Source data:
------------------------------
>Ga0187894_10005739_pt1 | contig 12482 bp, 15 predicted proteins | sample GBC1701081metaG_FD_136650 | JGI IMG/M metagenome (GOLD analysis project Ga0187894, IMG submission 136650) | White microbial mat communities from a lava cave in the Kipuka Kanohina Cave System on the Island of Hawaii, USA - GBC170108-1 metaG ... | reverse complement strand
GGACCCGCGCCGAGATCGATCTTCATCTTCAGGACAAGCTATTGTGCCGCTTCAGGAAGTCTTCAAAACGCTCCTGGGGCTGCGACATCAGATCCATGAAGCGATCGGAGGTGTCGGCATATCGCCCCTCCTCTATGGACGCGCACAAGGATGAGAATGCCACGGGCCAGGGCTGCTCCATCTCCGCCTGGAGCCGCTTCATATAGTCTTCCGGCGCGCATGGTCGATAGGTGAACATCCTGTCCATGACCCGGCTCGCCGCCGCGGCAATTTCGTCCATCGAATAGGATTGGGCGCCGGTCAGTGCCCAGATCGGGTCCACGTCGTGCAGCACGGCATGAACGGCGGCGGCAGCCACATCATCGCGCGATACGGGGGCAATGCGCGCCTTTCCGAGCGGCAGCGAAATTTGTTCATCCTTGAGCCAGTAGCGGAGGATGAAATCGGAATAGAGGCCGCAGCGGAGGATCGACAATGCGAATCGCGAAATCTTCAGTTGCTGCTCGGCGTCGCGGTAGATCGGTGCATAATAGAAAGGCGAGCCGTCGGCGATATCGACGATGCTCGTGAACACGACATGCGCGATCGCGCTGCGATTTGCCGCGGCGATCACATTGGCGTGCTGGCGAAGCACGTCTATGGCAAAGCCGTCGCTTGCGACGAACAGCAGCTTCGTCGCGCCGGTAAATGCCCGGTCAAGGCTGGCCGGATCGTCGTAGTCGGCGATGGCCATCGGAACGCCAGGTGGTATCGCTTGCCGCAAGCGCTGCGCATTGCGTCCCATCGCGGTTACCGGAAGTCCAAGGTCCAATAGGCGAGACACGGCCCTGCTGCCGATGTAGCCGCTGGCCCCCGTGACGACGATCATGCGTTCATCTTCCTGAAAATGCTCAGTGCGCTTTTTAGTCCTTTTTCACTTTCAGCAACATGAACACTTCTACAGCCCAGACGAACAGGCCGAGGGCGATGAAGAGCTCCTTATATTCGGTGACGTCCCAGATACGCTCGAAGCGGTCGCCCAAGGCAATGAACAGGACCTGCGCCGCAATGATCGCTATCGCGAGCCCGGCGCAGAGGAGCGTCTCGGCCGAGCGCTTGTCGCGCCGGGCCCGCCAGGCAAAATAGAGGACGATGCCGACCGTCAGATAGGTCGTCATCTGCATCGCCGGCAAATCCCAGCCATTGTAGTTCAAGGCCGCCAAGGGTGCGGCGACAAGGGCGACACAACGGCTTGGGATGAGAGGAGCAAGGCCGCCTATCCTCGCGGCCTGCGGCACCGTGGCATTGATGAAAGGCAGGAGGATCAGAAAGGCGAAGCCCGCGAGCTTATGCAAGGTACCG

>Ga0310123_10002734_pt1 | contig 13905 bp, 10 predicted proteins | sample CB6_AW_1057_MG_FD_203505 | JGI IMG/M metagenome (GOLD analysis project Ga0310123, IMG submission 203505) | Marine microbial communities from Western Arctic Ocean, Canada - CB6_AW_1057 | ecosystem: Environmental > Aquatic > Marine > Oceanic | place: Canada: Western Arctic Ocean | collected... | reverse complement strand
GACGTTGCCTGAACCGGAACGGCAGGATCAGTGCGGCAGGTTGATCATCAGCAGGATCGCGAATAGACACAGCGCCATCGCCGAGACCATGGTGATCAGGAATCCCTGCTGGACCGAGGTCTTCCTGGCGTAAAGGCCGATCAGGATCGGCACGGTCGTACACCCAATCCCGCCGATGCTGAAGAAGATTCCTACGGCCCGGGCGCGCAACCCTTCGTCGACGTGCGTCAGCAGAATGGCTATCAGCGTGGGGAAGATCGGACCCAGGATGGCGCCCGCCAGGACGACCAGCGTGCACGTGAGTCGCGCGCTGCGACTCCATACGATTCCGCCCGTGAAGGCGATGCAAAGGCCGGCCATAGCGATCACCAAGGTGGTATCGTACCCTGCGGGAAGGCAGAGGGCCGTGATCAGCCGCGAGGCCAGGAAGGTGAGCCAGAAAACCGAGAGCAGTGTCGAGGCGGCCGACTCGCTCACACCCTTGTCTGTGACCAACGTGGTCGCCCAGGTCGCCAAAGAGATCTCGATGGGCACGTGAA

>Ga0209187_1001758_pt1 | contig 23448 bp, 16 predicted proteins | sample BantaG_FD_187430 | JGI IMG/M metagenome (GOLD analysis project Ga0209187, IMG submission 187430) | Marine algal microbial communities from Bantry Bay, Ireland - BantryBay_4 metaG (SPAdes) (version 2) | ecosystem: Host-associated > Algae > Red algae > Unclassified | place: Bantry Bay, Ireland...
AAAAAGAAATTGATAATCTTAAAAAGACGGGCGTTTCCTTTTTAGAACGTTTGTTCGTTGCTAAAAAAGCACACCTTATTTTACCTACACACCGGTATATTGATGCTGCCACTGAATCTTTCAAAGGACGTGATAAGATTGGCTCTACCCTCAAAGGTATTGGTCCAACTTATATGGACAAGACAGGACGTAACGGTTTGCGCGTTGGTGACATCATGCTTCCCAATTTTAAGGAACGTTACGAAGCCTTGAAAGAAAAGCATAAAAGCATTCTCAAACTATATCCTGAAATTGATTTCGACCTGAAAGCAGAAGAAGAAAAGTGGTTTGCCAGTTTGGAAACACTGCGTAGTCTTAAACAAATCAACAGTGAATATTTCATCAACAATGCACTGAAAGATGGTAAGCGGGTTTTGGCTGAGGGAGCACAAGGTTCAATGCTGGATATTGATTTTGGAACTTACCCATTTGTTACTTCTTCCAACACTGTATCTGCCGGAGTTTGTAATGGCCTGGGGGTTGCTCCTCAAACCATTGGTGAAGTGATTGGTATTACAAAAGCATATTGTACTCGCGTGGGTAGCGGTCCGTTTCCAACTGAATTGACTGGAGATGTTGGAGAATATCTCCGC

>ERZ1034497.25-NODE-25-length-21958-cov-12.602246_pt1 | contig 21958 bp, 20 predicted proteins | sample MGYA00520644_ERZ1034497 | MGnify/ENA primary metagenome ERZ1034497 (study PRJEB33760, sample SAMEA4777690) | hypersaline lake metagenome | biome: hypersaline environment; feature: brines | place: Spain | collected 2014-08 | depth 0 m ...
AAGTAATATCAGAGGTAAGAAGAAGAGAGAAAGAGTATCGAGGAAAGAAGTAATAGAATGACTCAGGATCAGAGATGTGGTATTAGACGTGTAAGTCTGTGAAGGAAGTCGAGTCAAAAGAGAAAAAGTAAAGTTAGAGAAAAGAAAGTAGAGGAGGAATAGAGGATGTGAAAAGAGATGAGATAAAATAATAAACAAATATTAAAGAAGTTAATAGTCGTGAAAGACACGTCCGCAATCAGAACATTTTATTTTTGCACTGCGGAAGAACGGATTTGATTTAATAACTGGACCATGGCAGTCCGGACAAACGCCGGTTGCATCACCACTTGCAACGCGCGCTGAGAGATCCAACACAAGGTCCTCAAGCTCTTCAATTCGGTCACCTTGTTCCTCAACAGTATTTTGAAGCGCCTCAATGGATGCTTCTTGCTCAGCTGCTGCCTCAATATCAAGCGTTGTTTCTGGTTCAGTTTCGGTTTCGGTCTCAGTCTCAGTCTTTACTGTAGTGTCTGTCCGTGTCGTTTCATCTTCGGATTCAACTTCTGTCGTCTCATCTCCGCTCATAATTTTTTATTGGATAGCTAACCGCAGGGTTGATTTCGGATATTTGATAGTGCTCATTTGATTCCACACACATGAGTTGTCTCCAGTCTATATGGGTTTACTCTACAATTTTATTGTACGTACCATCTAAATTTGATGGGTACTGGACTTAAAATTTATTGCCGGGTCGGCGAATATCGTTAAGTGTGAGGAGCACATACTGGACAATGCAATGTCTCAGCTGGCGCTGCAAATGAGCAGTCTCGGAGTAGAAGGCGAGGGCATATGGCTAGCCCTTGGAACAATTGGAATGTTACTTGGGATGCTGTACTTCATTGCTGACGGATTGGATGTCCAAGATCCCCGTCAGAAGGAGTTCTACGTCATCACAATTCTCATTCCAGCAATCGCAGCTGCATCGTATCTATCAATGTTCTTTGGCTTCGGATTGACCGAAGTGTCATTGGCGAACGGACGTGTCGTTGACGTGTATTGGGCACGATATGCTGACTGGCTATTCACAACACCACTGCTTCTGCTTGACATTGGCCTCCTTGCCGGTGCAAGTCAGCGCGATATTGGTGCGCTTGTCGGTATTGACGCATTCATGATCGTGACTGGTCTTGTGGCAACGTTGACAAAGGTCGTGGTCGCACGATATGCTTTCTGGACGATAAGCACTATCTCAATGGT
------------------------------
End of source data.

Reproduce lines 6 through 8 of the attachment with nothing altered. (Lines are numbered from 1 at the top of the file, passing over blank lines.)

AAAAAGAAATTGATAATCTTAAAAAGACGGGCGTTTCCTTTTTAGAACGTTTGTTCGTTGCTAAAAAAGCACACCTTATTTTACCTACACACCGGTATATTGATGCTGCCACTGAATCTTTCAAAGGACGTGATAAGATTGGCTCTACCCTCAAAGGTATTGGTCCAACTTATATGGACAAGACAGGACGTAACGGTTTGCGCGTTGGTGACATCATGCTTCCCAATTTTAAGGAACGTTACGAAGCCTTGAAAGAAAAGCATAAAAGCATTCTCAAACTATATCCTGAAATTGATTTCGACCTGAAAGCAGAAGAAGAAAAGTGGTTTGCCAGTTTGGAAACACTGCGTAGTCTTAAACAAATCAACAGTGAATATTTCATCAACAATGCACTGAAAGATGGTAAGCGGGTTTTGGCTGAGGGAGCACAAGGTTCAATGCTGGATATTGATTTTGGAACTTACCCATTTGTTACTTCTTCCAACACTGTATCTGCCGGAGTTTGTAATGGCCTGGGGGTTGCTCCTCAAACCATTGGTGAAGTGATTGGTATTACAAAAGCATATTGTACTCGCGTGGGTAGCGGTCCGTTTCCAACTGAATTGACTGGAGATGTTGGAGAATATCTCCGC

>ERZ1034497.25-NODE-25-length-21958-cov-12.602246_pt1 | contig 21958 bp, 20 predicted proteins | sample MGYA00520644_ERZ1034497 | MGnify/ENA primary metagenome ERZ1034497 (study PRJEB33760, sample SAMEA4777690) | hypersaline lake metagenome | biome: hypersaline environment; feature: brines | place: Spain | collected 2014-08 | depth 0 m ...
AAGTAATATCAGAGGTAAGAAGAAGAGAGAAAGAGTATCGAGGAAAGAAGTAATAGAATGACTCAGGATCAGAGATGTGGTATTAGACGTGTAAGTCTGTGAAGGAAGTCGAGTCAAAAGAGAAAAAGTAAAGTTAGAGAAAAGAAAGTAGAGGAGGAATAGAGGATGTGAAAAGAGATGAGATAAAATAATAAACAAATATTAAAGAAGTTAATAGTCGTGAAAGACACGTCCGCAATCAGAACATTTTATTTTTGCACTGCGGAAGAACGGATTTGATTTAATAACTGGACCATGGCAGTCCGGACAAACGCCGGTTGCATCACCACTTGCAACGCGCGCTGAGAGATCCAACACAAGGTCCTCAAGCTCTTCAATTCGGTCACCTTGTTCCTCAACAGTATTTTGAAGCGCCTCAATGGATGCTTCTTGCTCAGCTGCTGCCTCAATATCAAGCGTTGTTTCTGGTTCAGTTTCGGTTTCGGTCTCAGTCTCAGTCTTTACTGTAGTGTCTGTCCGTGTCGTTTCATCTTCGGATTCAACTTCTGTCGTCTCATCTCCGCTCATAATTTTTTATTGGATAGCTAACCGCAGGGTTGATTTCGGATATTTGATAGTGCTCATTTGATTCCACACACATGAGTTGTCTCCAGTCTATATGGGTTTACTCTACAATTTTATTGTACGTACCATCTAAATTTGATGGGTACTGGACTTAAAATTTATTGCCGGGTCGGCGAATATCGTTAAGTGTGAGGAGCACATACTGGACAATGCAATGTCTCAGCTGGCGCTGCAAATGAGCAGTCTCGGAGTAGAAGGCGAGGGCATATGGCTAGCCCTTGGAACAATTGGAATGTTACTTGGGATGCTGTACTTCATTGCTGACGGATTGGATGTCCAAGATCCCCGTCAGAAGGAGTTCTACGTCATCACAATTCTCATTCCAGCAATCGCAGCTGCATCGTATCTATCAATGTTCTTTGGCTTCGGATTGACCGAAGTGTCATTGGCGAACGGACGTGTCGTTGACGTGTATTGGGCACGATATGCTGACTGGCTATTCACAACACCACTGCTTCTGCTTGACATTGGCCTCCTTGCCGGTGCAAGTCAGCGCGATATTGGTGCGCTTGTCGGTATTGACGCATTCATGATCGTGACTGGTCTTGTGGCAACGTTGACAAAGGTCGTGGTCGCACGATATGCTTTCTGGACGATAAGCACTATCTCAATGGT